25 pct. mortality seen in Wisconsin
Manufacturers had war contracts; dealers had nothing to sell but service and a few used cars. The New York situation noted above was the same throughout the country. With no new cars, the present car was all-important.
A Ford advertising jingle summed it up like this:
There's a Ford in your future,
But the Ford in your past
Is the Ford you have now,
So you'd better make it last!
Retaining technicians was a problem. The war plants paid higher wages and, of course, many of them entered the armed forces. Some dealers set up their own mini-war plants. They bought equipment and became subcontractors to companies with government work.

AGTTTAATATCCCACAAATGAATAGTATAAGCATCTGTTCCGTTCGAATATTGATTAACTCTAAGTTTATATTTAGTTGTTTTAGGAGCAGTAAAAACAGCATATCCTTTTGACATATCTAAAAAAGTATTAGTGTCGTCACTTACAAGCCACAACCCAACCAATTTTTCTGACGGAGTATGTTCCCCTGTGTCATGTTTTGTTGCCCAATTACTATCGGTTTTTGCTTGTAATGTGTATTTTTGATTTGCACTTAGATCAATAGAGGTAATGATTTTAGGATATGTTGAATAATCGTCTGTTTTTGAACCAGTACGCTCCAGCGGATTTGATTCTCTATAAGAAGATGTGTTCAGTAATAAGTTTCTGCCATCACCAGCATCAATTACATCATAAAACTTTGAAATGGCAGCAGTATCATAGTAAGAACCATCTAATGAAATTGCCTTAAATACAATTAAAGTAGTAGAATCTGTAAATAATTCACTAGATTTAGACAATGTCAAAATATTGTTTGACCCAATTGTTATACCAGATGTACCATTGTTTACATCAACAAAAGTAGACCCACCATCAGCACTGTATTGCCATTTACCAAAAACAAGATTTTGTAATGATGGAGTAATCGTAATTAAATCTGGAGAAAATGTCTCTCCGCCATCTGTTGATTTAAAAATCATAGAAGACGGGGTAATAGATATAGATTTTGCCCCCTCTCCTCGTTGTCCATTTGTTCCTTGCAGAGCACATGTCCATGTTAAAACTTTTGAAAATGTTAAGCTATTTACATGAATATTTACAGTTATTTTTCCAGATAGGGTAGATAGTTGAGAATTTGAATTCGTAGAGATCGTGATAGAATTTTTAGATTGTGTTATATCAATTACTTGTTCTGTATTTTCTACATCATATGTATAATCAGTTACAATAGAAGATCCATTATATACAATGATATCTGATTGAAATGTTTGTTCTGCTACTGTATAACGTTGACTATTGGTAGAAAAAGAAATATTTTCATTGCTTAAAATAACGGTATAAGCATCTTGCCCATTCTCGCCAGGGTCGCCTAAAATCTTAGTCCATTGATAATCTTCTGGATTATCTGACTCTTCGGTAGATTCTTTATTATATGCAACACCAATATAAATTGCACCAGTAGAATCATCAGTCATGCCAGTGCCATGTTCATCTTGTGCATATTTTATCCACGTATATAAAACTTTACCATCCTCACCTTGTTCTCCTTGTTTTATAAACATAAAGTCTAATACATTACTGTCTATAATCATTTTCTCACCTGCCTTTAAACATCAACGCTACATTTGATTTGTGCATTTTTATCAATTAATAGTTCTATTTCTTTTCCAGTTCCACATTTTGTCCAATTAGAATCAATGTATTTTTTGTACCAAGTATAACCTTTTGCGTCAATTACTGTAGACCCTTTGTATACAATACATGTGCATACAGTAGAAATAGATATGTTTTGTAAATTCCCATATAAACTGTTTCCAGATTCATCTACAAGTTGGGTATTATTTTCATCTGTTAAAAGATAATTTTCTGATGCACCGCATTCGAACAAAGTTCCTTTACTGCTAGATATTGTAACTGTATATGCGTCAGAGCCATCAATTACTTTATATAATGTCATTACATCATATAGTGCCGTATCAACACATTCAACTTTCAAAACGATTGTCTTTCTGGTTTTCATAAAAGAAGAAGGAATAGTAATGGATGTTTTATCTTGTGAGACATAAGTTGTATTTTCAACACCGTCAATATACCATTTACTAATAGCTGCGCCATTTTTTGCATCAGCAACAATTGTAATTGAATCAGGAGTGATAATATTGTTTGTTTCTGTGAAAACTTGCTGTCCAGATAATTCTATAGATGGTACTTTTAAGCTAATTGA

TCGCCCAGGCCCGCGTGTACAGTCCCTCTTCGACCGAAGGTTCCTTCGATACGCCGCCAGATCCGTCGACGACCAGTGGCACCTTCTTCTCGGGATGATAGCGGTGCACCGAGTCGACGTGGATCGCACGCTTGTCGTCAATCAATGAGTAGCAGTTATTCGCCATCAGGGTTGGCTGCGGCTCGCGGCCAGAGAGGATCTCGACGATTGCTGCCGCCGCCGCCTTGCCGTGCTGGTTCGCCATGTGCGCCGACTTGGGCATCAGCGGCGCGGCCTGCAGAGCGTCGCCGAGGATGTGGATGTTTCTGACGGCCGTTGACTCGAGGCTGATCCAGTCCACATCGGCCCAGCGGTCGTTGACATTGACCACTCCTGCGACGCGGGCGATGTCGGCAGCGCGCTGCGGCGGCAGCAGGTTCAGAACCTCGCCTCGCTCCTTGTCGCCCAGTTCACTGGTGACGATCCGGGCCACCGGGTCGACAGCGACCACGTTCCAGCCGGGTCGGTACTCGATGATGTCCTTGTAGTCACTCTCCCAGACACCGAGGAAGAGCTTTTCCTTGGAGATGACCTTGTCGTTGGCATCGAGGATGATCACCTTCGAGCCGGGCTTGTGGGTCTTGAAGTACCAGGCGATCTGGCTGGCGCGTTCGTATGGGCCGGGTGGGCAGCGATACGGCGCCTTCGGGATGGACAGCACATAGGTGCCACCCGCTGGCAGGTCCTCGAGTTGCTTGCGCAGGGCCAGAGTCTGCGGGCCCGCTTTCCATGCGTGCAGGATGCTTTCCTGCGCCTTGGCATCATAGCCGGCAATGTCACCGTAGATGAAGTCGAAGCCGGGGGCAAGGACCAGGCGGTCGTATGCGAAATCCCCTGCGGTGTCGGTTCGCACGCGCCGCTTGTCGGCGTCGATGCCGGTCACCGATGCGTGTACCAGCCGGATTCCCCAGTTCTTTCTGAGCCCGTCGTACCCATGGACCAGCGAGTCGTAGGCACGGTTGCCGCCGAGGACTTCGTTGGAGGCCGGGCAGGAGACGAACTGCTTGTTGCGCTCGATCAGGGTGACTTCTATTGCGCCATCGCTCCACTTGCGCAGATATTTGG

There were bizarre moments during the war, such as Cadillac outselling Chevrolet 9 to 1.
It happened in 1943. GM posted sales of 502 Cadillacs and only 56 Chevrolets. GM sold 102 Oldsmobiles and 21 Pontiacs that year, for a total of 681 cars, all built before production was halted in February 1942. Factory sales in 1944 were 69 Cadillacs, 27 Chevrolets, 10 Pontiacs and 1 Oldsmobile. No Buicks either year.
Dealer mortality was high. In My Years with General Motors, Sloan reported that GM had 17,360 dealerships in June 1941. The total slipped to 13,791 in February 1944, a loss of 21 percent. Automotive News found that the count had grown to 15,360 by 1950.